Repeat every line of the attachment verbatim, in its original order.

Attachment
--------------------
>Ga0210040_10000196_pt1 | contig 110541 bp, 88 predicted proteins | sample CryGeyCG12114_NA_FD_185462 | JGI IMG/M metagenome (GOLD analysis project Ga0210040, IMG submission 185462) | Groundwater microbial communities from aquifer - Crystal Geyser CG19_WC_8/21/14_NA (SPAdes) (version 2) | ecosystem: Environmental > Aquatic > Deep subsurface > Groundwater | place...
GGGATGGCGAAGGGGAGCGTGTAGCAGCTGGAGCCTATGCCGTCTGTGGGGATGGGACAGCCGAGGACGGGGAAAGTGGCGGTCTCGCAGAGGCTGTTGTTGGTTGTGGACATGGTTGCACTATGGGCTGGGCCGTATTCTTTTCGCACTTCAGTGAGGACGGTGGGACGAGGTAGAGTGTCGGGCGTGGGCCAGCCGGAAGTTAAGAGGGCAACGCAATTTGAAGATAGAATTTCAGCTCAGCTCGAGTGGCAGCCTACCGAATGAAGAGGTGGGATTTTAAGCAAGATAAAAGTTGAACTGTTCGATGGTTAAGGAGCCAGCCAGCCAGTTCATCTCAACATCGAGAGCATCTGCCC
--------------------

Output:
>Ga0210040_10000196_pt1 | contig 110541 bp, 88 predicted proteins | sample CryGeyCG12114_NA_FD_185462 | JGI IMG/M metagenome (GOLD analysis project Ga0210040, IMG submission 185462) | Groundwater microbial communities from aquifer - Crystal Geyser CG19_WC_8/21/14_NA (SPAdes) (version 2) | ecosystem: Environmental > Aquatic > Deep subsurface > Groundwater | place...
GGGATGGCGAAGGGGAGCGTGTAGCAGCTGGAGCCTATGCCGTCTGTGGGGATGGGACAGCCGAGGACGGGGAAAGTGGCGGTCTCGCAGAGGCTGTTGTTGGTTGTGGACATGGTTGCACTATGGGCTGGGCCGTATTCTTTTCGCACTTCAGTGAGGACGGTGGGACGAGGTAGAGTGTCGGGCGTGGGCCAGCCGGAAGTTAAGAGGGCAACGCAATTTGAAGATAGAATTTCAGCTCAGCTCGAGTGGCAGCCTACCGAATGAAGAGGTGGGATTTTAAGCAAGATAAAAGTTGAACTGTTCGATGGTTAAGGAGCCAGCCAGCCAGTTCATCTCAACATCGAGAGCATCTGCCC